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Old 06-26-2010, 12:25 PM
kirk edwards's Avatar
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GP100 .357 Loaded with Buffalo Bore & Bears

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I live in the Northwest upper corner of Oregon and we have moderate sized black bears here in the Cascades where I camp and hike. The bear and the cougar population is going up fairly fast these days.

My question is this: Will a Ruger GP100 stand a fair chance at stopping an angry black bear if I use some hot loads, such as Buffalo Bore?

I also have a Ruger Red Hawk .44 Mag with a 4" barrel, but it is bulkier and heavier. I have also had a hard time finding a decent holster for it. Frankly, it just heavy enough that I don't like carrying it on my belt. I might get a shoulder harness if I keep it, but I am thinking of selling it. I also have a nice Ruger .44 caliber carbine that is fun to plink with. It's kind of cool to have a rifle and a revolver in the same caliber.

I have an older S&W .357 in good condition with a 4 inch barrel, but I was thinking of consolidating and trading the new .44 Red Hawk and the S&W .357 for one GP100 in a .357 GP100 with a 4 inch barrel that I can use to protect myself with hot loads in the wild and regular loads as a house gun to protect my family. The .44 Red Hawk also had a nice trigger job done on it recently by a good gunsmith, so it is very smooth. Another reason maybe not to sell. Argh! It's just so big for my hands and so bulky but it is also very cool.

I am $3,000 in debt from my gun collection right now. I might need to sell a few guns to get out of debt. Still, it's not a huge debt, so I could eventually pay it off if I need to.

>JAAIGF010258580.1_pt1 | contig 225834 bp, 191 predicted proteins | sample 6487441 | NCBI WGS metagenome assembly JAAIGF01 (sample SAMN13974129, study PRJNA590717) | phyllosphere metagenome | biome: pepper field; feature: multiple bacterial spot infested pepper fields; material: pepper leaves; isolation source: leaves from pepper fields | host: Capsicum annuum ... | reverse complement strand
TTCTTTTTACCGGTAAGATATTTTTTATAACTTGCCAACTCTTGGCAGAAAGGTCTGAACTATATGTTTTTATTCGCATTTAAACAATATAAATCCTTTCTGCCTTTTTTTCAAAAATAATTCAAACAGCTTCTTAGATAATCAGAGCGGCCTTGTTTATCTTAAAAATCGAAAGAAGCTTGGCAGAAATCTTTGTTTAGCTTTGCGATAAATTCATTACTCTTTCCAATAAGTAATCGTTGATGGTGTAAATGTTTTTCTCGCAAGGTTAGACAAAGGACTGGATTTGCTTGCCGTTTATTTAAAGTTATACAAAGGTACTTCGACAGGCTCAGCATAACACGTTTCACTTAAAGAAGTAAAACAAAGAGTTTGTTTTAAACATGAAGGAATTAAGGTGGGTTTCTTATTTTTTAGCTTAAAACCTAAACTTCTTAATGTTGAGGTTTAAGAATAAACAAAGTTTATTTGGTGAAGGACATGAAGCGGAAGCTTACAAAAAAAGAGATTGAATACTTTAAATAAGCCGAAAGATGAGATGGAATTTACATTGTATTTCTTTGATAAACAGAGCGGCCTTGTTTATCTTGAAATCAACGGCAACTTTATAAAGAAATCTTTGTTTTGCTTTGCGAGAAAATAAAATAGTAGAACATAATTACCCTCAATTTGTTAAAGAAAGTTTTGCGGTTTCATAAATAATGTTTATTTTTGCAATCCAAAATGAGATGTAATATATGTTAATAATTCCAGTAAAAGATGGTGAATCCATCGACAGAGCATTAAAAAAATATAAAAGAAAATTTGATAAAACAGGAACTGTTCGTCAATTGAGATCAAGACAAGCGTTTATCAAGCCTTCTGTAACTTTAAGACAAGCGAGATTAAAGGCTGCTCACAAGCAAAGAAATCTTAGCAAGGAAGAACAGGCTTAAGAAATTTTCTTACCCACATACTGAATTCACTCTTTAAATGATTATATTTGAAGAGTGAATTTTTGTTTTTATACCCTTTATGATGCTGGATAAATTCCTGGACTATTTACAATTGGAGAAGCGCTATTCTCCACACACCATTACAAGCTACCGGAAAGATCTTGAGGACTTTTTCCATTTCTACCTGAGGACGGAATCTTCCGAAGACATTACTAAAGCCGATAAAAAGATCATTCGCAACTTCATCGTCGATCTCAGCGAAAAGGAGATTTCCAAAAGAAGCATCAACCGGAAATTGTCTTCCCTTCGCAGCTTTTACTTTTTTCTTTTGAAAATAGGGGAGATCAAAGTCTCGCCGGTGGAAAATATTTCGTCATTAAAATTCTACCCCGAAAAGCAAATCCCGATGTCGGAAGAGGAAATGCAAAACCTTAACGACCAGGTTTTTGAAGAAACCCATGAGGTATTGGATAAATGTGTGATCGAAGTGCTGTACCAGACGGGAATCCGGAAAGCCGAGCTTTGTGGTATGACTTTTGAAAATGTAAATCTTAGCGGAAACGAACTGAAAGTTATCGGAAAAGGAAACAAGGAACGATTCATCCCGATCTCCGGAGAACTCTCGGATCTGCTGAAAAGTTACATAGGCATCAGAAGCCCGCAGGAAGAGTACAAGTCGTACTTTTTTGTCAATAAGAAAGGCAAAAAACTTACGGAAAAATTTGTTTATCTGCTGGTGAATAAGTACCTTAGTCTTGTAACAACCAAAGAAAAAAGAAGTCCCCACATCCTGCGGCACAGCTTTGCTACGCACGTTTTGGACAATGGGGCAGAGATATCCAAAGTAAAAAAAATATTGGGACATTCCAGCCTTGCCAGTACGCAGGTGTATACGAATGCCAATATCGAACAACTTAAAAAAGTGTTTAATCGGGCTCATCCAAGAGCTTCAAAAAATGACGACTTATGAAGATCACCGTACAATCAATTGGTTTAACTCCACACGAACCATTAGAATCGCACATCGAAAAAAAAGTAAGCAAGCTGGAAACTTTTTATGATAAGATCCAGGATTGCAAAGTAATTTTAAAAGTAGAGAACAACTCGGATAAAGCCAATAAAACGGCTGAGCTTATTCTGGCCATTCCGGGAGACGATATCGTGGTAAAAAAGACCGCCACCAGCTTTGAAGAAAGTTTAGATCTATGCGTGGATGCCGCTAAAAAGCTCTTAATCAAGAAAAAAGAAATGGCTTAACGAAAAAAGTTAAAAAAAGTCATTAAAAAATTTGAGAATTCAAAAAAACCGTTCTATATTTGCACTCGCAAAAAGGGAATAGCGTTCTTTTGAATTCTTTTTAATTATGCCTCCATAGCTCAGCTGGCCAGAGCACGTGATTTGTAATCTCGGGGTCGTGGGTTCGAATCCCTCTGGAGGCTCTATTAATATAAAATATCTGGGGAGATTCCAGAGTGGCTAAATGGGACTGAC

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Old 06-26-2010, 05:11 PM
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Join Date: May 2009
Posts: 490
A gun that you are comfortably carrying is much more useful than one that is back in the truck because it is too heavy or clumsy to carry. I have a Ruger SRH .44 that I carry when specifically hunting with a handgun, but when I am just out in the woods I carry a S&W Model 66 4" .357, a S&W Model 10 .38 or or a Glock 19 9mm. They are all easy to carry and fast to handle.

No black bear or cougar ever born could stand up to a heavy .357 bullet that is properly placed. A hard cast 160 to 180 gr. .357 bullet is where good defensive handguns for the woods start. Many will criticize a .357 as being too small, but it will work if the shooter does his job (and nothing will work if the shooter doesn't do his job).

The nice thing about a DA .357 is that it is easy to carry and easy to shoot well. Cougars and most black bears are about the size of a man, and since neither cougars nor black bears are armor plated, and considering the fact that a .357 is unquestionably effective on human assailants, you are in the ball park if you decide to carry one afield. There is no need for you to spend money you don't have on a new gun. A box of good ammo is all you need.

Last edited by wildhobbybobby; 06-27-2010 at 07:48 AM.
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Old 06-27-2010, 02:39 AM
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Join Date: Feb 2005
Location: Lovettsville, VA
Posts: 2,450
For a light but very powerful revolver in your situation I would get the 4 and 5/8 inch Ruger Blackhawk in 45 Colt. It only weighs in at 36 oz. Light and heavy loads are available to cover all your needs. No question about power as it will take the heavy loads. The S&W 329 would also be good but its expensive. You didnt say which S&W 357 you have but the 357 BTB 185 gr load listed here would work for you with that revolver. The Buffalo Bore load is about the same. Just my .02.

Last edited by ironhead7544; 06-27-2010 at 02:47 AM.
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Old 06-27-2010, 06:22 AM
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+1 on the Blackhawk (or Vaquero) in .45 Colt. A 255 grain SWC at around 1,000 to 1,300 fps is "more gun" than any .357 - epsecially when it comes to large game. Even at "normal" loads of around 900 fps the 255 grain SWC will shoot through most anything on a broadside. .45/11.5 mm pre-expanded bullets are nice compared to the 9mm/.357.
"Had his shooting been as good as his running, he might have given a better account of himself."
James. C. Henderson
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